The Review of Economics and Statistics
Using comprehensive administrative data from the UK, we examine trading by different investor types in government bond markets. Our sample covers virtually all secondary market trading in gilts and contains detailed information on each transaction, including the identities of both counterparties. We find that hedge funds’ daily trading positively forecasts gilt returns in the following one to five days, which is then fully reversed in the following month. A part of this short-term return predictability is due to hedge funds’ ability to predict other investors’ future demand. Mutual fund trading also positively predicts gilt returns, but over a longer horizon of one to two months. This return pattern does not revert in the following year and is partly due to mutual funds’ ability to forecast changes in short-term interest rates.
Journal of Financial Economics
From 1580, the Jesuits introduced European sciences to China--an autarkic civilization whose intelligentsia was dominated by Confucian literati. Drawing upon prefectural distributions of the Jesuits and Chinese scientific works, this paper demonstrates that the Jesuits stimulated Confucian literati to study science. On average, the literati’s scientific works increased four times in prefectures with Jesuit scientists after 1580. But this effect shrank after the Jesuits were expelled by the emperor of China in 1723. Since China’s scholar-official system remained unchanged, the literati’s scientific research aimed to serve the needs of statecraft rather than translating into economic progress.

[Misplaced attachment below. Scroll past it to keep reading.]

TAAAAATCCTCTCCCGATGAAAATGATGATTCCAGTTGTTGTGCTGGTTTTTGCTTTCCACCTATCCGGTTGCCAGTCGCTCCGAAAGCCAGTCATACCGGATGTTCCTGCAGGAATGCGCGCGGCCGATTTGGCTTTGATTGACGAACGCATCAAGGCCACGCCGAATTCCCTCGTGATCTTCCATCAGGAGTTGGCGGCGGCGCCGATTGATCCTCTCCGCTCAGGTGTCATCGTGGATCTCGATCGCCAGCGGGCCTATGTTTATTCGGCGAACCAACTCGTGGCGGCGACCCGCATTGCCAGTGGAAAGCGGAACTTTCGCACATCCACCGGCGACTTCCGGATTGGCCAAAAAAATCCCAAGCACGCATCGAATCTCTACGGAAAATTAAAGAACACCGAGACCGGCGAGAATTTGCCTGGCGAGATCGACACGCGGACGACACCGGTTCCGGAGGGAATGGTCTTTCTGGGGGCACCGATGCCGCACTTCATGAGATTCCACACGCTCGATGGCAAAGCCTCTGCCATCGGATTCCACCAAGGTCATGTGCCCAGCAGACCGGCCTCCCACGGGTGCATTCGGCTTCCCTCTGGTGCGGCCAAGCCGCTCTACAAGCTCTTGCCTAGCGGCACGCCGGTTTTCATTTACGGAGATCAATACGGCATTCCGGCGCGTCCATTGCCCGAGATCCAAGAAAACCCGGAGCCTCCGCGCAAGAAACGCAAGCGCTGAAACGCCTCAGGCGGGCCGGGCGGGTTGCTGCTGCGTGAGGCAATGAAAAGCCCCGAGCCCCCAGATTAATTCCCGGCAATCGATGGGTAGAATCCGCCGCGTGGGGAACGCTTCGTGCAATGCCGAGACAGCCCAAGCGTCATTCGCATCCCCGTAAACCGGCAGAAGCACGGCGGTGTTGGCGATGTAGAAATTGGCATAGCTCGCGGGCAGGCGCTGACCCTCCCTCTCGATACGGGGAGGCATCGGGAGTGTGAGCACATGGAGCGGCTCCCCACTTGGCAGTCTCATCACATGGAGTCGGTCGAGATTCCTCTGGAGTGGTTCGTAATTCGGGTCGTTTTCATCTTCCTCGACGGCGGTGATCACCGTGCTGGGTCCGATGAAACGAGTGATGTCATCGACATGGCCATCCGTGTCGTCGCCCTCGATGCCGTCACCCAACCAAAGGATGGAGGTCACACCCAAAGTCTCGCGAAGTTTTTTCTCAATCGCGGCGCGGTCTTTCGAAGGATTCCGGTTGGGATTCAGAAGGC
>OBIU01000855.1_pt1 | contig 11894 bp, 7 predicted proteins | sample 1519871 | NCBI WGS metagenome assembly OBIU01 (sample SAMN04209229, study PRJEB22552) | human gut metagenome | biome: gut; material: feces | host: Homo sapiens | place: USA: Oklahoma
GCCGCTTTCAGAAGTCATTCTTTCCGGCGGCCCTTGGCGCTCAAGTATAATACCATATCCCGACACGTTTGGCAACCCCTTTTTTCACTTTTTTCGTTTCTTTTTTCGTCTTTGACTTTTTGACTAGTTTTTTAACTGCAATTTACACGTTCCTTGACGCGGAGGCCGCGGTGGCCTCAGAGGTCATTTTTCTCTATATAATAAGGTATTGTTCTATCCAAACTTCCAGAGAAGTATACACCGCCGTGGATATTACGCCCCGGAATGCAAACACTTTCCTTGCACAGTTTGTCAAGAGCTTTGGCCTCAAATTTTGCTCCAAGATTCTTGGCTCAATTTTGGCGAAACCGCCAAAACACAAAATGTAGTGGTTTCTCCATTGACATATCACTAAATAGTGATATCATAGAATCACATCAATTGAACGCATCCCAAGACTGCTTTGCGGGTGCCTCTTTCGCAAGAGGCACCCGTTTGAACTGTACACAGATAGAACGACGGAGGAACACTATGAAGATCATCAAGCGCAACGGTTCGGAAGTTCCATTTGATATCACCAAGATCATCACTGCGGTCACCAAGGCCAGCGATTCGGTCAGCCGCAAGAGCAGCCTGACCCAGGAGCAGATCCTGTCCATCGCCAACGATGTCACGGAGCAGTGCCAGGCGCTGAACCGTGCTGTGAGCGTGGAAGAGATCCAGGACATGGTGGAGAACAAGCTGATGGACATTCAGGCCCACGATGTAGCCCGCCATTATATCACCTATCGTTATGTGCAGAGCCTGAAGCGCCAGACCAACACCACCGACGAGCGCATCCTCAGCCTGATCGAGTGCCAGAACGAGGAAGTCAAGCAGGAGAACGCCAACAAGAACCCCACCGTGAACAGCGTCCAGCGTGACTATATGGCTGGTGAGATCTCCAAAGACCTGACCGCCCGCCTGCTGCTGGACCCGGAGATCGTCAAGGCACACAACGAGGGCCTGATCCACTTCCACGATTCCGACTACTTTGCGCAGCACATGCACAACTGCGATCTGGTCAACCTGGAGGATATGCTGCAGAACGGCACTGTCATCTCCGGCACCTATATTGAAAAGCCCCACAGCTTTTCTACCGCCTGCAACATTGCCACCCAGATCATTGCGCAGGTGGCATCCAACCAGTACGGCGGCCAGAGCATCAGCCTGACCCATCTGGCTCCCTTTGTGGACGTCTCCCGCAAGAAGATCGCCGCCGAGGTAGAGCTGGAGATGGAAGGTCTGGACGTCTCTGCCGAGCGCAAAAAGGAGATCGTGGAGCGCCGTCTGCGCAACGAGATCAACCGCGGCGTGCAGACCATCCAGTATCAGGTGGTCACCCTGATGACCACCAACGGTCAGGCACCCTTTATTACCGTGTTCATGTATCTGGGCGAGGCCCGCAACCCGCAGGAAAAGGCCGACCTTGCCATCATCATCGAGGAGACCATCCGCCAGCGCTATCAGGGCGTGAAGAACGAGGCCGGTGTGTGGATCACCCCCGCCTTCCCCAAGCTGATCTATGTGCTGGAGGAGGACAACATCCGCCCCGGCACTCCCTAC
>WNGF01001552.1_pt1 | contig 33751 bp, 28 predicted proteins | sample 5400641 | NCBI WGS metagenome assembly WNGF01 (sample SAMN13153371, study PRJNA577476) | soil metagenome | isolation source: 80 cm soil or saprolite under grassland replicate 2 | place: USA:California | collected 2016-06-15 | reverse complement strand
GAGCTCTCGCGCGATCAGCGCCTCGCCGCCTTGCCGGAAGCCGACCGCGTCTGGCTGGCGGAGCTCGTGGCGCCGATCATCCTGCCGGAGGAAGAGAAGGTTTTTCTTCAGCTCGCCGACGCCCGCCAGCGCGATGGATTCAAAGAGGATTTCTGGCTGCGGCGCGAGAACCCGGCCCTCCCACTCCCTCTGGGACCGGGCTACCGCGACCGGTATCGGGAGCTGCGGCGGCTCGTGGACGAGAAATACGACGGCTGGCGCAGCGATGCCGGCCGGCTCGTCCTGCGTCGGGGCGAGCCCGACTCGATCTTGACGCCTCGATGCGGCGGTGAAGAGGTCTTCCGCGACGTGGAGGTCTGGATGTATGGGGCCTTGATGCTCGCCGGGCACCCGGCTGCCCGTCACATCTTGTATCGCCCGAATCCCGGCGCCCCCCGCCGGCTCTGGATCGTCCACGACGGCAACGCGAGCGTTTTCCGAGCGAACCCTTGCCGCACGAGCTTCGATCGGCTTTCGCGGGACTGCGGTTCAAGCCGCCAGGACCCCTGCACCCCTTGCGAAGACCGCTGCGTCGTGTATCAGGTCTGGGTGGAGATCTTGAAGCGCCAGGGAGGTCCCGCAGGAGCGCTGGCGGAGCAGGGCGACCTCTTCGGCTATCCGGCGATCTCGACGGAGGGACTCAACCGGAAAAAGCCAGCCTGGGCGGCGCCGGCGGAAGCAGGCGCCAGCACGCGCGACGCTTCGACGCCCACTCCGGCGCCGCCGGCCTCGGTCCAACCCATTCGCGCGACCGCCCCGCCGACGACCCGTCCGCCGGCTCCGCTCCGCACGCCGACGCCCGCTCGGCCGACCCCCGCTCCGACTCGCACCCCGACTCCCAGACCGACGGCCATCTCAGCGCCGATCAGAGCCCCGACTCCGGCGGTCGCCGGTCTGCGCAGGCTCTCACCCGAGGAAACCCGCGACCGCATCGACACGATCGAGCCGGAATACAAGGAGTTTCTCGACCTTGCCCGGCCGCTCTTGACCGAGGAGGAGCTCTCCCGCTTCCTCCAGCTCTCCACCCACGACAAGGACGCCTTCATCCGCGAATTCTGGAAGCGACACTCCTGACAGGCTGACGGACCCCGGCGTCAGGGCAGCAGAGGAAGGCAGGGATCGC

The Journal of Economic History
After peaking around the mid-eighteenth century, grain market integration in China declined by a colossal 80 percent amid a twofold increase in population and remained at low levels for well over a century. Markets only resumed their growth momentum after the largest peasant revolt—the Taiping Rebellion—wiped out roughly one-sixth of the Chinese population starting 1851. This U-shaped pattern of grain market integration distinguished China from Europe in their trajectories of market development. Using grain prices to divide China into grain-deficit and grain-surplus regions, we find that the negative relationship between population growth and market integration originated from the grain-surplus-cum-exporting regions.
The Journal of Economic History
The Impact of Logic (In)Compatibility: Green Investing, State Policy, and Corporate Environmental Performance